March 14, 2008

The Murder of Regilla

'A murder charge ws brought against Herodes in this way. When his wife Regilla was eight months pregnant, he ordered his freedman Alcimedon to beat her for trivial reasons. She died in premature childbirth from a blow to her abdomen' Philostratus

Philostratus was writing a life of Herodes when he wrote those lines. Herodes was one of the richest men in Greece and Rome in the 2nd Century AD, he was a philosopher, a tutor to and friend of Emperors and a massive donor of public art to the cities of Europe, Asia and Africa. He stood at the apex of Roman society- and his biographer honoured him as a man of impecable learning and taste. But of course during this process of exaltation, Philostratus mentions a fact that neither Herodes nor his powerful friends might wish us to dwell upon, that Regilla, Herodes's wife died in suspicious circumstances. Furthermore Herodes was accused of murdering her by her brother and the case went all the way to the Roman Senate before it failed for some reason that we don't quite know. The whole tale is sketched out by Sarah Pomeroy in her book which takes not Herodes, but his wife Regilla as the main character and attempts to sketch out the drama of a life unjustly curtailed.

Regilla was born in Rome to one of the highest families in the Empire- she was related to the Imperial Antonine house. We know almost nothing about her upbringing- though we can presume it was typical for a Roman girl of her day. Though the typical Roman girl or woman is not a subject about which we have vast ammounts of evidence anyway! Pomeroy is the first historian to actually write a chapter on what a Roman girlhood would have been like and she provides fascinating details of that life. She would have had a dozen slaves, trained in childcare to look after her, and several different wet nurses. The nurses' characters would have been examined- Romans believed that a wetnurse gave her charge not merely milk but also character through the milk. Most nurses and many of the other specialist team of childminders would have been Greek- the Greeks were the adknowledged experts on childcare in the 2nd Century. A Roman senatorial daughter would have had massive powers to torment and command her slaves. She would have been taught Greek, though her younger brother Bradua would have had a larger retinue and a more extensive education. Even so, Plutarch informs us that Roman girls could expect to learn mathematics and other authors inform us of a curriculum that would include the classics and dancing.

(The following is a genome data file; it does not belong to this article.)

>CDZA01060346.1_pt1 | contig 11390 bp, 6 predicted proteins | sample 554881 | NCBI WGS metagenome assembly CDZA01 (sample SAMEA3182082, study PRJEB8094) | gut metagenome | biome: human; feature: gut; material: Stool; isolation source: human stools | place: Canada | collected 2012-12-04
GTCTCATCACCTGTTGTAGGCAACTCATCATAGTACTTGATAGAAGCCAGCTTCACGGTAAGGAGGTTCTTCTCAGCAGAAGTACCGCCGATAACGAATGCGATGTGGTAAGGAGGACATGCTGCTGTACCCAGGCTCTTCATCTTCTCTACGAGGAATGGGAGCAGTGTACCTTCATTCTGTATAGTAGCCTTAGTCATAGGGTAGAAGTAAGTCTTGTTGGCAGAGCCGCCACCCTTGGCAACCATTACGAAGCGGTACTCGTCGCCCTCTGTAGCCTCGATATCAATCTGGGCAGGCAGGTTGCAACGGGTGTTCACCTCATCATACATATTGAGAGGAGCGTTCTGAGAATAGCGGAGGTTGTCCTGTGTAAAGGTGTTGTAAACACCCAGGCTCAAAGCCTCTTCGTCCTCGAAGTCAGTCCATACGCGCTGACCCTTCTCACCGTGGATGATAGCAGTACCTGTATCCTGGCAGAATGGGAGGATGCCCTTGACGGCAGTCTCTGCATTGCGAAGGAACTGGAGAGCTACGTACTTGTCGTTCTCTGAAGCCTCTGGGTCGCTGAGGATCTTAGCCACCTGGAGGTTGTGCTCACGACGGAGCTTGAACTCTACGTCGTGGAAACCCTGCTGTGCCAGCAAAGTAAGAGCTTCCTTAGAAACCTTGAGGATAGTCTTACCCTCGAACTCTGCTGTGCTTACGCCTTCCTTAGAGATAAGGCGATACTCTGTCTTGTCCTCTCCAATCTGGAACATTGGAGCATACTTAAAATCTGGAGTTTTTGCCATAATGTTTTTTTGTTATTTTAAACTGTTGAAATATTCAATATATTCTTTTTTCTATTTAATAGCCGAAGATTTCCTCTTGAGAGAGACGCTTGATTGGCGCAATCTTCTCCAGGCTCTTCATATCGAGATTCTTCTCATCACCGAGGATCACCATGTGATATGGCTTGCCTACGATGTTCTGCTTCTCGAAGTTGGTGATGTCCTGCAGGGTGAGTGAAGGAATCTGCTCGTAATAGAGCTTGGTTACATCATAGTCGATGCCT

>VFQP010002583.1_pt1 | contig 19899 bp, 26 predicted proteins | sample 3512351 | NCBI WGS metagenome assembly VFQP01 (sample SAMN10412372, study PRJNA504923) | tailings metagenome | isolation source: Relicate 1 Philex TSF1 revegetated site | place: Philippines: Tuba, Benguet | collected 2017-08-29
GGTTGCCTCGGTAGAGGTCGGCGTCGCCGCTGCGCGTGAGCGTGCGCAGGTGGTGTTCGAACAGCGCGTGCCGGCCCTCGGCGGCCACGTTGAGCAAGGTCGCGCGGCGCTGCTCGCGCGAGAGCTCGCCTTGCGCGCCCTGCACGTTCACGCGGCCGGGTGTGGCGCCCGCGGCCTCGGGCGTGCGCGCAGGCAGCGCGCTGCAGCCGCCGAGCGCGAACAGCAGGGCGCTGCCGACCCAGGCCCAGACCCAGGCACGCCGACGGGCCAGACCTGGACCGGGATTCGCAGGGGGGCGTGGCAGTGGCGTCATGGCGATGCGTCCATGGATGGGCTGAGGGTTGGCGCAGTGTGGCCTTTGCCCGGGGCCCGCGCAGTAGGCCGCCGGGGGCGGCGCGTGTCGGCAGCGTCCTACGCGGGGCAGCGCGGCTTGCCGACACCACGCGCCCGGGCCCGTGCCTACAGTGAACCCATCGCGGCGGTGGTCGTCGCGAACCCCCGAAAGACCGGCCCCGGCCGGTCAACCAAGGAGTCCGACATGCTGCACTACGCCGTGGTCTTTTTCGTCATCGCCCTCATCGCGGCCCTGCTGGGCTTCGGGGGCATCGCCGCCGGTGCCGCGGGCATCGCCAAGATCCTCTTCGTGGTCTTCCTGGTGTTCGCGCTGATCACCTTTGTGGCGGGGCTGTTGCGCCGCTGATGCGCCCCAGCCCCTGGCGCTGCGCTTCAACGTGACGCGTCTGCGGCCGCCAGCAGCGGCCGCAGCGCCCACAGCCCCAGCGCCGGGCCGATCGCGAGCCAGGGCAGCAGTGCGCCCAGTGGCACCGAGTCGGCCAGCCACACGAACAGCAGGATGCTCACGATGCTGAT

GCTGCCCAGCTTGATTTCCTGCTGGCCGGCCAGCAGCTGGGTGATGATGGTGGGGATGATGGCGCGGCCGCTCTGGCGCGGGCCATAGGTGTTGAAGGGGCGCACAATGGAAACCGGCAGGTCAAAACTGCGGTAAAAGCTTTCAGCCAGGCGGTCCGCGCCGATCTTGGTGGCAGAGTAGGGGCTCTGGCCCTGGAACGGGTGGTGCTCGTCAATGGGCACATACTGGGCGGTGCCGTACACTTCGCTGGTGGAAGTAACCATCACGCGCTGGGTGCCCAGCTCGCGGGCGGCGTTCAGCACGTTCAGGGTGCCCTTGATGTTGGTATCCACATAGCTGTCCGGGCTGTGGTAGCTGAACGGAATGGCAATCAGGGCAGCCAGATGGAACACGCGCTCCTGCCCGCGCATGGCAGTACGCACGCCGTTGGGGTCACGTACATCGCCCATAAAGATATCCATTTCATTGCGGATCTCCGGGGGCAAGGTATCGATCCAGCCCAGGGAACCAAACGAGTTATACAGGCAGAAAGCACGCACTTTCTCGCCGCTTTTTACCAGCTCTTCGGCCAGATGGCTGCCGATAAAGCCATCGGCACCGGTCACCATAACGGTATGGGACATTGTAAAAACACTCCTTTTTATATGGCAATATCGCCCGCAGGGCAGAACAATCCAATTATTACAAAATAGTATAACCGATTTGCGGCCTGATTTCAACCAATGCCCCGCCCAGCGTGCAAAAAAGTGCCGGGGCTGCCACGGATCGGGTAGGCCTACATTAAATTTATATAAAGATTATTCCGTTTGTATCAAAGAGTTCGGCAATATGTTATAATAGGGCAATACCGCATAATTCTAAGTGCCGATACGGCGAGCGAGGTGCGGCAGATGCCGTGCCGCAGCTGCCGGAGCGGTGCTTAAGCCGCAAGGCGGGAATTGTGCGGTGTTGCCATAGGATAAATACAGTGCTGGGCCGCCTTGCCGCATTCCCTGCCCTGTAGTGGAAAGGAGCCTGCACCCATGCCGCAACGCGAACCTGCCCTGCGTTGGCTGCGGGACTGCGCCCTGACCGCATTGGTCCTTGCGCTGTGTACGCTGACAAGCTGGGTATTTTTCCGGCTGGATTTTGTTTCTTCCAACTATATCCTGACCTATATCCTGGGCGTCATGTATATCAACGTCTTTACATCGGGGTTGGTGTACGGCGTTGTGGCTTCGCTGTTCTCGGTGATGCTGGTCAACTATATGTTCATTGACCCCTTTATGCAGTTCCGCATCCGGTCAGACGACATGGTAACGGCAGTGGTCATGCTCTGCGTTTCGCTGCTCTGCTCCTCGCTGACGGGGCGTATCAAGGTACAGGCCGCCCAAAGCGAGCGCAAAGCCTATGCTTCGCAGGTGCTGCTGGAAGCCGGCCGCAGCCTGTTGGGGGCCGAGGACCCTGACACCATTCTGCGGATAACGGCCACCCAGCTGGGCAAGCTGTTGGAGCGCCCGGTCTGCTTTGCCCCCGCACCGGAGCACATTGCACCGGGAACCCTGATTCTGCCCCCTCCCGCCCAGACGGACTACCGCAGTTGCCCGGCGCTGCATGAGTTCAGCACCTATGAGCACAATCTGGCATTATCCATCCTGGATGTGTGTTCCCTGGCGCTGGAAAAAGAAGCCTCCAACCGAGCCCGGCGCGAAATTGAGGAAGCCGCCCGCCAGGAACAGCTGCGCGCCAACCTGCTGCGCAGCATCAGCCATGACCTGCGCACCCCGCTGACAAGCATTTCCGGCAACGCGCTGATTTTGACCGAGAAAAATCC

This kind of detail is fascinating and its what comes through again and again in Pomeroy's account. As a primer on what a Roman aristocratic woman could expect there is no better book around, that I have read. For instance Pomeroy talks of life expectancy (mid-30s), of the number of pregnancies (normally around 6 or 7- data born out in studies of slavery fertility) and the differences between Greek and Roman marriage. Greeks tended to favour endogamy- in Athens only siblings by the same mother were forbidden to marry and in Sparta by the same father. Herodes own family had instances both of half siblings and first cousins marrying. Roman law on the other hand was much stricter- under Roman law noone (excepting the Imperial family) could marry closer relations than first cousins. The difference had an impact as Plutarch noted on the ways that Roman and Greek marriage worked- the fear of the girl's family meant that a Roman marriage afforded more protection than a Greek marriage where the family of the couple were the same people. Herodes had a reputation for his temper before he married- he had violent encounters and Pomeroy implies that he probably beat up his wife. Not to mention the fact that for Herodes his wife, in Pomeroy's view, was definitely less important than his two catamites (to whom he dedicated numerous statues and monuments) and that she was a mere political alliance.